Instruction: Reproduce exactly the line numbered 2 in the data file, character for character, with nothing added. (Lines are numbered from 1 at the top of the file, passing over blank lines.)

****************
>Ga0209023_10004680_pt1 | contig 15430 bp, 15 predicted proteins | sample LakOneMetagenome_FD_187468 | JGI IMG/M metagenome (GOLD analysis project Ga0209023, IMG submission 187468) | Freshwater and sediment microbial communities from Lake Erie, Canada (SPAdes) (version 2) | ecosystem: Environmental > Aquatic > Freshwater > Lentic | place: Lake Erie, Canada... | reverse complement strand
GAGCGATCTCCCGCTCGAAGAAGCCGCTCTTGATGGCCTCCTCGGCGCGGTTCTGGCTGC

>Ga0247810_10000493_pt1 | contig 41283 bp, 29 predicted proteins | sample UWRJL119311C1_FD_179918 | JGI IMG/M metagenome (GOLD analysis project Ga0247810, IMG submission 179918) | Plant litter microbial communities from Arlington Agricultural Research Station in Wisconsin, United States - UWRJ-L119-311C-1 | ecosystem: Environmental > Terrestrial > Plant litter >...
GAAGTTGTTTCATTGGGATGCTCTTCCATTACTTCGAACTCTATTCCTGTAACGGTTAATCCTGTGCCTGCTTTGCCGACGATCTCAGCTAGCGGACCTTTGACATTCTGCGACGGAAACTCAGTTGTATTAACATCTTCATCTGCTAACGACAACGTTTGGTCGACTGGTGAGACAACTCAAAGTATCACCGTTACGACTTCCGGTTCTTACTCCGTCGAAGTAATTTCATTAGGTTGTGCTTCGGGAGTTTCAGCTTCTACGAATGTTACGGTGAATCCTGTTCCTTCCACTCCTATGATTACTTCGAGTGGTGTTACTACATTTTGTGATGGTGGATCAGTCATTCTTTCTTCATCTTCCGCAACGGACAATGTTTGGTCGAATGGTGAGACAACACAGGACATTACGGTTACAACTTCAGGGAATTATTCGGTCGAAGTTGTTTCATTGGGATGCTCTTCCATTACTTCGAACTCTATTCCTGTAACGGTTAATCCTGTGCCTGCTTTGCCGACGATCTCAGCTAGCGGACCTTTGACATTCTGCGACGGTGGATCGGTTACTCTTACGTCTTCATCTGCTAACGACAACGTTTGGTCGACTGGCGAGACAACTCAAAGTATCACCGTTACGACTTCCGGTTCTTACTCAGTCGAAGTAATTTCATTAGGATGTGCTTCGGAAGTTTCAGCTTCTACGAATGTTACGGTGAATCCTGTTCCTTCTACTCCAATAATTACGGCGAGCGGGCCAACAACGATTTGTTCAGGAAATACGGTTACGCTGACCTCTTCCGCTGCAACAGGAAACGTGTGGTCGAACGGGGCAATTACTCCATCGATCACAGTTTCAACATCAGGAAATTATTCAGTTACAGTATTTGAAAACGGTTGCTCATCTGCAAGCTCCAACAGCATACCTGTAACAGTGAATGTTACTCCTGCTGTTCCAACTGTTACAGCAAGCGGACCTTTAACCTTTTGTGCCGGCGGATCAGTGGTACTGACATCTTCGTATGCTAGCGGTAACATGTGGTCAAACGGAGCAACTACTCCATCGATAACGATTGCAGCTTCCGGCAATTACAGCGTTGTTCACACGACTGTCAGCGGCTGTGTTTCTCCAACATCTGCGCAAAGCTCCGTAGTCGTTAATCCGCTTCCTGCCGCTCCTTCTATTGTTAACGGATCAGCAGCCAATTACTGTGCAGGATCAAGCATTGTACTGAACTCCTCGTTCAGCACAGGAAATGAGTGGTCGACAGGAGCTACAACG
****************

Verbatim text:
GAGCGATCTCCCGCTCGAAGAAGCCGCTCTTGATGGCCTCCTCGGCGCGGTTCTGGCTGC